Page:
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Taking a tour of EPCAL’s tucked away beauty on Earth Day

Christy Hawkins woke up in a panic recently. The Baiting Hollow resident had been thinking about the future of the property at Enterprise Park at Calverton that may be sold for $40 million to Triple Five Group.

She was afraid people wouldn’t get to see the beauty tucked away off Route 25 that she has loved. Years earlier, on a whim, Steve Kuhl of Calverton had told her to grab a pair of skis on a beautiful winter day. He guided her through the property in a way she’d never experienced.

“It just stuck with me,” Ms. Hawkins said. “You head back in there and all that development we do have going is non-existent.”

So on Earth Day, she helped organize a community walk to give people a chance to hike the wooded area and experience the beauty firsthand. About 30 people gathered behind the Stony Brook Incubator in Calverton Sunday afternoon under bright sunshine for the leisurely walk. Under the guidance of Mr. Kuhl, whose wife, Donna, is Ms. Hawkins’ cousin, the hikers learned some of the history of the land and the types of plantings on the property.

“The air is different in there,” Ms. Hawkins said.

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Mr. Kuhl guided the group to a kettle lake that formed when giant slabs of ice carved through the land centuries ago, breaking off into pieces that stayed in one spot and then melted to form lakes.

“In Calverton, we’re pretty fortunate because the landscape here is dotted in them,” he said. “There’s dozens of them. To have one this close to [Route] 25 is pretty exciting to me.”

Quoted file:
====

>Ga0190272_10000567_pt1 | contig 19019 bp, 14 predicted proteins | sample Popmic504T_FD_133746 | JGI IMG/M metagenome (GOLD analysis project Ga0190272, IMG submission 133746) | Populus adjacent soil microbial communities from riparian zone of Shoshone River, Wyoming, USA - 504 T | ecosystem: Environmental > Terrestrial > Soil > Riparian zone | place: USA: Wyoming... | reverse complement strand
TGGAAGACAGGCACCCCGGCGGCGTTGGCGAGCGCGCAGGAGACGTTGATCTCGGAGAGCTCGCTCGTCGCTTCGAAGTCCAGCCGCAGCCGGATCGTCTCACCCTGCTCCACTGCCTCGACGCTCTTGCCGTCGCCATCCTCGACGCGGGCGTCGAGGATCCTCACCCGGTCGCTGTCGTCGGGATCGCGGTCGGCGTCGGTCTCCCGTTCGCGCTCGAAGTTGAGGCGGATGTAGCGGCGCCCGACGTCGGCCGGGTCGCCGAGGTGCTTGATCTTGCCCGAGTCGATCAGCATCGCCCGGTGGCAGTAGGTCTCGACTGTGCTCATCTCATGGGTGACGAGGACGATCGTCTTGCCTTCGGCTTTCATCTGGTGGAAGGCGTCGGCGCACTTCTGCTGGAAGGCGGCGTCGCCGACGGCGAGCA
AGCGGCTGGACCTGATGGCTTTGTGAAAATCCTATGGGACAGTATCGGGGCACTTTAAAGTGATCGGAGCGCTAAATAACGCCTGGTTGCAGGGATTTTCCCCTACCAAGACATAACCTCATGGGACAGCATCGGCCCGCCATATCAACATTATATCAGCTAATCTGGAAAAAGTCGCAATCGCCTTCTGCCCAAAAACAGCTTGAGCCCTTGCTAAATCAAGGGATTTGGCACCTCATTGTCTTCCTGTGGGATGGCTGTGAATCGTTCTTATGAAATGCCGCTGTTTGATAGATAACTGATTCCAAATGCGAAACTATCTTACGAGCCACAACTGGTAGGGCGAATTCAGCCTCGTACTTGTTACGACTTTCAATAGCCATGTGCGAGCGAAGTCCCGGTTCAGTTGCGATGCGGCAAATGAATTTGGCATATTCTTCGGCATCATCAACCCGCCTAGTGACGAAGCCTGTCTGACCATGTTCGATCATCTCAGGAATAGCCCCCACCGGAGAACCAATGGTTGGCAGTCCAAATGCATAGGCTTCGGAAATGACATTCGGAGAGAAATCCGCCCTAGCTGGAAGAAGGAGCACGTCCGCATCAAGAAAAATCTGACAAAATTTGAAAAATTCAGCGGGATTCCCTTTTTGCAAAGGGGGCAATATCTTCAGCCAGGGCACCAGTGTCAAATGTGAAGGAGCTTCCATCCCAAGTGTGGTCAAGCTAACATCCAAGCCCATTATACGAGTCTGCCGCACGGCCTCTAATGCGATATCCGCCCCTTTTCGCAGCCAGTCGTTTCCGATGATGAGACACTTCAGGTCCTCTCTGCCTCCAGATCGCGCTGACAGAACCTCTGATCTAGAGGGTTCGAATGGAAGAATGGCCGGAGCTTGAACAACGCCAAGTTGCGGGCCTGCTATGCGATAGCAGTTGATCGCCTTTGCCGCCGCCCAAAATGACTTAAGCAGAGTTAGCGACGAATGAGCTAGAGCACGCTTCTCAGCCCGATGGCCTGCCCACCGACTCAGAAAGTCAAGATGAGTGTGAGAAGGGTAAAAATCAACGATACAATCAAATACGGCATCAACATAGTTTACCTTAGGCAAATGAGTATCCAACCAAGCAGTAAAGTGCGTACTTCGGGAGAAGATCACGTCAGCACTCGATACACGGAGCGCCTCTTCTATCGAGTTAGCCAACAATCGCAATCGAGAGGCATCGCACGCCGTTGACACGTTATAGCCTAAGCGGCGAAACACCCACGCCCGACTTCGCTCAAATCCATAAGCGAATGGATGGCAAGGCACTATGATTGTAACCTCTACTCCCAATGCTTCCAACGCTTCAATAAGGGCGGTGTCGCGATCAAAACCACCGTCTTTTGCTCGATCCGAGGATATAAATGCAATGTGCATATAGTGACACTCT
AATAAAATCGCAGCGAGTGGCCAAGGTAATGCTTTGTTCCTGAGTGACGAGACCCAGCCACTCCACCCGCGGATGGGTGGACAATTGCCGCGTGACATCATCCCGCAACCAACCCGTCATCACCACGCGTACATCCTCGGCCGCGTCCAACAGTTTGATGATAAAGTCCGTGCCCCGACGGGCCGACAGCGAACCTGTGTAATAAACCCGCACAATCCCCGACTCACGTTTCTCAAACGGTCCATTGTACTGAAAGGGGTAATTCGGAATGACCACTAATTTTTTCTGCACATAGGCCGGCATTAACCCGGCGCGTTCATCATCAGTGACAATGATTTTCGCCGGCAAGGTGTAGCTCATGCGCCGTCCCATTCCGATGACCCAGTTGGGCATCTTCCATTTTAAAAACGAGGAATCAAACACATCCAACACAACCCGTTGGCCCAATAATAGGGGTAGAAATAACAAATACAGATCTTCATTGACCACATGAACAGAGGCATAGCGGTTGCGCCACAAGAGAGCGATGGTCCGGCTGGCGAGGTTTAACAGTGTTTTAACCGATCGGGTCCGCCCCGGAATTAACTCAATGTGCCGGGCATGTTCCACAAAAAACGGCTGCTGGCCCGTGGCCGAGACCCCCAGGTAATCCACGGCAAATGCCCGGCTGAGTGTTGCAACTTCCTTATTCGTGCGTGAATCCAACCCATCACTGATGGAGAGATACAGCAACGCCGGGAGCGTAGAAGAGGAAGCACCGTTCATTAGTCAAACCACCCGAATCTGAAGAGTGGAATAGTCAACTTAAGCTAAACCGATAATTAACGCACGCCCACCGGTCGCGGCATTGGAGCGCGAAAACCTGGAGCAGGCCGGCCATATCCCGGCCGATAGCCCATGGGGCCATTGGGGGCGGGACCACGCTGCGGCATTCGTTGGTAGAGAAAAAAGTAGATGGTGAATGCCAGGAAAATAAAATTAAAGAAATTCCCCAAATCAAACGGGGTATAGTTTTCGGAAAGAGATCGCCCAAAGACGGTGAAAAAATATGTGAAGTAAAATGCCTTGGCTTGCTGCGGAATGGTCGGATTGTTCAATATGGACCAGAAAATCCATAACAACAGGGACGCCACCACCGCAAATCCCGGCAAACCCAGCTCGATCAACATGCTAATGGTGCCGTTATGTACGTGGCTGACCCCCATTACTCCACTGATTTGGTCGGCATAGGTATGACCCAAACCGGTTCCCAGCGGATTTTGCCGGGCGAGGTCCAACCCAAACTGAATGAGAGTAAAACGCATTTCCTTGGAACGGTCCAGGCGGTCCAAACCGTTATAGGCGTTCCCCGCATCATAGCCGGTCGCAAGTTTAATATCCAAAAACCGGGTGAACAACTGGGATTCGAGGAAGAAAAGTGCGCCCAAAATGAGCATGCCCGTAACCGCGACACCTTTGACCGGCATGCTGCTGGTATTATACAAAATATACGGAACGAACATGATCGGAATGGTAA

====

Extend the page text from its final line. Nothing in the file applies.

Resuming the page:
Mr. Kuhl explained that before Grumman owned the property, much of the land was flat. It was to Grumman’s benefit to have its base be secluded, so the company hired a contractor in the early ’70s to plant trees, including many pitch pines and larches, Mr. Kuhl said. He guided the hikers to an open area where the line of trees is divided by one long narrow path. The separation was designed as a fire break.

Donna Kuhl said her father, Frederick Pradon, spent 26 years as game warden with the New York State Department of Environmental Conservation, and primarily patrolled in Riverhead Town. She recalled that he became friendly with Richard “Dick” Ballou, the man who led the effort to reforest the farmland. Mr. Pradon, who died late last month at 88, would assist Mr. Ballou.

“This is good for me today, to be here doing what Dad would have been doing,” Ms. Kuhl said.

Top photo caption: Hikers follow a trail in Calverton Sunday afternoon. (Credit: Joe Werkmeister)

Steve Kuhl, center, led the hike Sunday. (Credit: Joe Werkmeister)

Councilwoman Jodi Giglio, from left, Councilwoman Catherine Kent and organizer Christy Hawkins with her 8-month-old daughter Willa. (Credit: Joe Werkmeister)
(Credit: Joe Werkmeister)
Steve Kuhl describes how the kettle lake was formed. (Credit: Joe Werkmeister)
(Credit: Joe Werkmeister)
(Credit: Joe Werkmeister)
(Credit: Joe Werkmeister)
A stretch of land without trees in Calverton was designed as a fire break. (Credit: Joe Werkmeister)

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